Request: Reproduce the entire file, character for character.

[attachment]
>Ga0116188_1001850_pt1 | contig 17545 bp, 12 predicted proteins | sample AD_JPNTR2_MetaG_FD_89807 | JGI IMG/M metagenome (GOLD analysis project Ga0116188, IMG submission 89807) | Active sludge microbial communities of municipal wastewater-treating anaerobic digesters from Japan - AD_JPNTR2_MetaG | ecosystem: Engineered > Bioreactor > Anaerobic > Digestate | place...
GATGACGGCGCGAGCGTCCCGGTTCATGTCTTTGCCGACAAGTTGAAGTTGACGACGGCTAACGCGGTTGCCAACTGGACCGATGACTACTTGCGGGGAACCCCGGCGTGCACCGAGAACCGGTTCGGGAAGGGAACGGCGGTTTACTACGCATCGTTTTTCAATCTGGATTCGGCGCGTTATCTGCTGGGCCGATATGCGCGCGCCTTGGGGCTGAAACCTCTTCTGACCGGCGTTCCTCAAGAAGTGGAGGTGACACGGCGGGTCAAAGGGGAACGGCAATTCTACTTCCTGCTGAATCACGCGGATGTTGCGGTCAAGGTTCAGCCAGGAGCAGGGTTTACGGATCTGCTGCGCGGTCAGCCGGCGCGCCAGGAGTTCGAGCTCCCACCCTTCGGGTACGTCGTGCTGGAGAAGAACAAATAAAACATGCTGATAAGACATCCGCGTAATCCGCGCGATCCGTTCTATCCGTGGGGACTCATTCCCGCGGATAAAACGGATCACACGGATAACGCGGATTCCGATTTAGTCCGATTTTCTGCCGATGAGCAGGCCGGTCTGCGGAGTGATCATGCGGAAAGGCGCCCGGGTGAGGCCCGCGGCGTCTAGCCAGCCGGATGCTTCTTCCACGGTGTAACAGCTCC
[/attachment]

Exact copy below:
>Ga0116188_1001850_pt1 | contig 17545 bp, 12 predicted proteins | sample AD_JPNTR2_MetaG_FD_89807 | JGI IMG/M metagenome (GOLD analysis project Ga0116188, IMG submission 89807) | Active sludge microbial communities of municipal wastewater-treating anaerobic digesters from Japan - AD_JPNTR2_MetaG | ecosystem: Engineered > Bioreactor > Anaerobic > Digestate | place...
GATGACGGCGCGAGCGTCCCGGTTCATGTCTTTGCCGACAAGTTGAAGTTGACGACGGCTAACGCGGTTGCCAACTGGACCGATGACTACTTGCGGGGAACCCCGGCGTGCACCGAGAACCGGTTCGGGAAGGGAACGGCGGTTTACTACGCATCGTTTTTCAATCTGGATTCGGCGCGTTATCTGCTGGGCCGATATGCGCGCGCCTTGGGGCTGAAACCTCTTCTGACCGGCGTTCCTCAAGAAGTGGAGGTGACACGGCGGGTCAAAGGGGAACGGCAATTCTACTTCCTGCTGAATCACGCGGATGTTGCGGTCAAGGTTCAGCCAGGAGCAGGGTTTACGGATCTGCTGCGCGGTCAGCCGGCGCGCCAGGAGTTCGAGCTCCCACCCTTCGGGTACGTCGTGCTGGAGAAGAACAAATAAAACATGCTGATAAGACATCCGCGTAATCCGCGCGATCCGTTCTATCCGTGGGGACTCATTCCCGCGGATAAAACGGATCACACGGATAACGCGGATTCCGATTTAGTCCGATTTTCTGCCGATGAGCAGGCCGGTCTGCGGAGTGATCATGCGGAAAGGCGCCCGGGTGAGGCCCGCGGCGTCTAGCCAGCCGGATGCTTCTTCCACGGTGTAACAGCTCC